If you have been placed in deportation / removal proceedings because of a criminal conviction in New Jersey, help is available. Call to speak with a New Jersey Immigration lawyer. An alien who has been convicted of certain types of crimes will be put in deportation (removal proceedings).
These crimes include those classified under federal law as aggravated felonies and crimes of moral turpitude. One way to avoid deportation in this situation is to retain an immigration post conviction relief lawyer.
An immigration defense lawyer can file what is known as a petition for post conviction relief (“PCR”) on your behalf. The petition must be sworn to by you, in a verification, and may be accompanied by a memorandum of law and supporting documentation. The petition should argue that basically, your rights were violated in the underlying criminal case.
One such way that aliens rights are often violated in criminal proceedings in New Jersey is where their criminal defense attorney gives them no, or even bad immigration advice. If the attorney tells the defendant that there will be no deportation as a result of plea, and that advice is incorrect, that should constitute ineffective assistance of counsel. More recently, the courts have broadened this doctrine to attorneys who give no immigration advice to their clients.
The practice of law now is highly specialized. It is unlikely that an attorney who practices primarily criminal defense will be an expert, or even proficient in immigration practice as well. A simple solution is that clients should be advised, on the record and in writing, that they have the right to consult with an immigration lawyer before entering a guilty plea.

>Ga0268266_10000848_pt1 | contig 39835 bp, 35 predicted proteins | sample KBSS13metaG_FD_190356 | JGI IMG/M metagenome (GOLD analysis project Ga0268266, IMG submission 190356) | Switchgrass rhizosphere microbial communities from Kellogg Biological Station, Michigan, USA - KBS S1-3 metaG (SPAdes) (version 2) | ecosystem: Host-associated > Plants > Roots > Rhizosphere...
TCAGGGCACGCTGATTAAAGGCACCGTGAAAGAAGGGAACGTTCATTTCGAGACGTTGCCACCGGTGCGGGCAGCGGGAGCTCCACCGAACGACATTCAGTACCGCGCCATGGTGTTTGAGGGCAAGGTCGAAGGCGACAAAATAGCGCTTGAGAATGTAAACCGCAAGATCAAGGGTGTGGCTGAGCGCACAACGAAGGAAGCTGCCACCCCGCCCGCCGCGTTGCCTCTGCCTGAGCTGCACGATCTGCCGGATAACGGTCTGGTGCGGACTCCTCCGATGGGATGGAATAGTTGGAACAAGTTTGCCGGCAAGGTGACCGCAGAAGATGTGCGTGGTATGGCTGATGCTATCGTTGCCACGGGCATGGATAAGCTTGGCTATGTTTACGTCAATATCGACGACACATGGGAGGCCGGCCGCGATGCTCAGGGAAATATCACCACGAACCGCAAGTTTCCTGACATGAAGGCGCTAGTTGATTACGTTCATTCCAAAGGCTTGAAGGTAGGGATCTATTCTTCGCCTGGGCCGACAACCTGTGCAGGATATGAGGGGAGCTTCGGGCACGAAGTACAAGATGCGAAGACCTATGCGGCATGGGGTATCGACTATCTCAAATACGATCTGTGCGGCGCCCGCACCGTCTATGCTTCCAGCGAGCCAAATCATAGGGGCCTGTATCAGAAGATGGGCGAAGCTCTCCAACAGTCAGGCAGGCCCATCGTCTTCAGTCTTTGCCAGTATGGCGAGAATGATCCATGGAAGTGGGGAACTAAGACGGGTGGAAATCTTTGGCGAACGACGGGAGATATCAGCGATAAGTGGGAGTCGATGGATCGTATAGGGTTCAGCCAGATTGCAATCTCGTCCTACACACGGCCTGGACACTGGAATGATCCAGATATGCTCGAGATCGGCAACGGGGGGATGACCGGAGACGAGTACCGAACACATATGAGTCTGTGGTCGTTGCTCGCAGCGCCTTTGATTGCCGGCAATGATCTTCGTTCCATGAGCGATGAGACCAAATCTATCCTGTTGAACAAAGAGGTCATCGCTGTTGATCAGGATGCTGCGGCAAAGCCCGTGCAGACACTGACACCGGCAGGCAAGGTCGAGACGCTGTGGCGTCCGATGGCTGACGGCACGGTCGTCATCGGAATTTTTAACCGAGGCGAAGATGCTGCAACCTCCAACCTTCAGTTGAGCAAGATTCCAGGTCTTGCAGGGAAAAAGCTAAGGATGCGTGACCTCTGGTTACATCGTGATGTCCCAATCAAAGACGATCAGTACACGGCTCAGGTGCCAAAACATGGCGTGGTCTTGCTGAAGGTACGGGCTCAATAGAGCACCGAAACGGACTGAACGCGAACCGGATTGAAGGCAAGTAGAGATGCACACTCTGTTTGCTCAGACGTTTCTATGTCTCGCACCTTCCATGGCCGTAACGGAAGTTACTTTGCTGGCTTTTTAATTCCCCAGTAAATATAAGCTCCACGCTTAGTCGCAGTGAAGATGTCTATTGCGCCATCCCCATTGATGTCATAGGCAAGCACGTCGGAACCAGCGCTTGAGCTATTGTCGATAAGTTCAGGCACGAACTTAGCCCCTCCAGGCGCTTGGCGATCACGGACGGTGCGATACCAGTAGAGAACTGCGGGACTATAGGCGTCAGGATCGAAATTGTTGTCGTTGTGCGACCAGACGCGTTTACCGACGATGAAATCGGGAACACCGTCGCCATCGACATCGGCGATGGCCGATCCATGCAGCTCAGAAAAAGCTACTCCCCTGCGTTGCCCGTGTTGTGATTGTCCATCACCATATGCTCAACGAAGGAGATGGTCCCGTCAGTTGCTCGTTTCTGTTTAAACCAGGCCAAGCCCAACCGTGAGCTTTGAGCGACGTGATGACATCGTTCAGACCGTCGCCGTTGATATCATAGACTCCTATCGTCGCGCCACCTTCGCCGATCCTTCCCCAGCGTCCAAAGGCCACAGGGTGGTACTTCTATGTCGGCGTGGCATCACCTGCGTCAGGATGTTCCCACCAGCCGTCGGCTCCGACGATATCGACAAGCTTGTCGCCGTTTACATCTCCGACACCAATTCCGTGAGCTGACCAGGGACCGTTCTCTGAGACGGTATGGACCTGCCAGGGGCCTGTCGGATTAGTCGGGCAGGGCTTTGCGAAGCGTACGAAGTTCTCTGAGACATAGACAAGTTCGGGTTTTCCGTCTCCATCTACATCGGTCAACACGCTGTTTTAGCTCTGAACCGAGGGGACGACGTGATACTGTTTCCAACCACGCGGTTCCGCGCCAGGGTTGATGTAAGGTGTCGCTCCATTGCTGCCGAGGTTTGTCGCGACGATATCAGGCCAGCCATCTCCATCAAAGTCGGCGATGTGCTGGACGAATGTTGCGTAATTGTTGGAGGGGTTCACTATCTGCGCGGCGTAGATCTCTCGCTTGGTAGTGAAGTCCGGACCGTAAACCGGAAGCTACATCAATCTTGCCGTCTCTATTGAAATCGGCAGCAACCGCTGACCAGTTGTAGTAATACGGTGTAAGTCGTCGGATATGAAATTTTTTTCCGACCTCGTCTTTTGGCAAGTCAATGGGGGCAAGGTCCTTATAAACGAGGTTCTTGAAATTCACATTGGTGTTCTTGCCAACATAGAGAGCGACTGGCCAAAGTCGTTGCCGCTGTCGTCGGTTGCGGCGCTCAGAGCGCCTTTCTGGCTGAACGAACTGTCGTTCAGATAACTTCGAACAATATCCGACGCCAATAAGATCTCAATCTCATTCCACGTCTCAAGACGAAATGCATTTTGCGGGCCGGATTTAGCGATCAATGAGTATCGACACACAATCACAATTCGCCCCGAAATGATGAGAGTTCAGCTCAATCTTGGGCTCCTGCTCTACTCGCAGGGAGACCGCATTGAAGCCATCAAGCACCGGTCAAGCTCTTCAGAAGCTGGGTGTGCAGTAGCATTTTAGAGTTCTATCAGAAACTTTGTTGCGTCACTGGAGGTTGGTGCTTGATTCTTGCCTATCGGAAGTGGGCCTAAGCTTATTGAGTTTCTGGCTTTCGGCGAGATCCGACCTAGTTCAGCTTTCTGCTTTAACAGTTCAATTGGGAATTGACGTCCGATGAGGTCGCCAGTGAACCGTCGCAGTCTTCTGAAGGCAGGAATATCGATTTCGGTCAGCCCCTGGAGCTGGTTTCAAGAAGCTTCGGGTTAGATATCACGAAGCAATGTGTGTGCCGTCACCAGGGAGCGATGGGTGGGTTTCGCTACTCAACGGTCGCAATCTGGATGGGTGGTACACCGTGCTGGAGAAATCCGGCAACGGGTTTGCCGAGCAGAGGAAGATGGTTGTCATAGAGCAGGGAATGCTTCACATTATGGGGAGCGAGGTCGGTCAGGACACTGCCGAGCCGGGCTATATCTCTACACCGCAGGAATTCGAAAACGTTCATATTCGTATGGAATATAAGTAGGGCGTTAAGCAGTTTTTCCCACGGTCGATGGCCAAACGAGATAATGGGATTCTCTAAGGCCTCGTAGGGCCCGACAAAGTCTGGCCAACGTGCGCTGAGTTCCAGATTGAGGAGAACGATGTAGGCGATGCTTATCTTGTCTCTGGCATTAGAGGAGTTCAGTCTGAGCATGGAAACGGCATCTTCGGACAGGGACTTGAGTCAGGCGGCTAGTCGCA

The rules governing petitions for post-conviction relief in New Jersey center around Rule 3:22-(a). In the context of ineffective assistance based on bad immigration advice, the following cases may be helpful. as well as the holdings of the Supreme Court of New Jersey in State v. Preciose, 129 N.J. 451, 460 (1992); State v. Nunez-Valdez, 200 N.J. 129, 137 (2009); and State v. Gaitan, 2011 N.J. Super. LEXIS 22 (App. Div. Feb. 7, 2011)(approved for pub.), and; State v. Slater, 198 N.J. 145 (2009).
Unfortunately, some clients who have been given bad immigration advice do not realize how much trouble they are in until they have been placed in removal proceedings. This is triggered after the alien is served with a “Notice to Appear” by Immigration and Customs Enforcement agents.
Sometimes, this is after the 5 year limitations period on PCR applications has already expired. Immigration defense attorneys should vigorously argue in these cases that the normal 5-year limitation on similar applications for post-conviction relief under Rule 3:22-12 should be relaxed.
The papers should show a prima facie case of ineffective assistance and excusable neglect. This is because before the alien was placed in removal proceedings, he or she had no idea that they had been prejudiced. The nature of this type of application would be moot notwithstanding the issuance of a Notice to Appear in Removal proceedings filed after the 5-year benchmark. This was unforeseeable at the time of the client’s plea since he or she was misadvised of its immigration consequences. This therefore constitutes excusable neglect pursuant to Rule 3:22-12. See Gaitan, supra.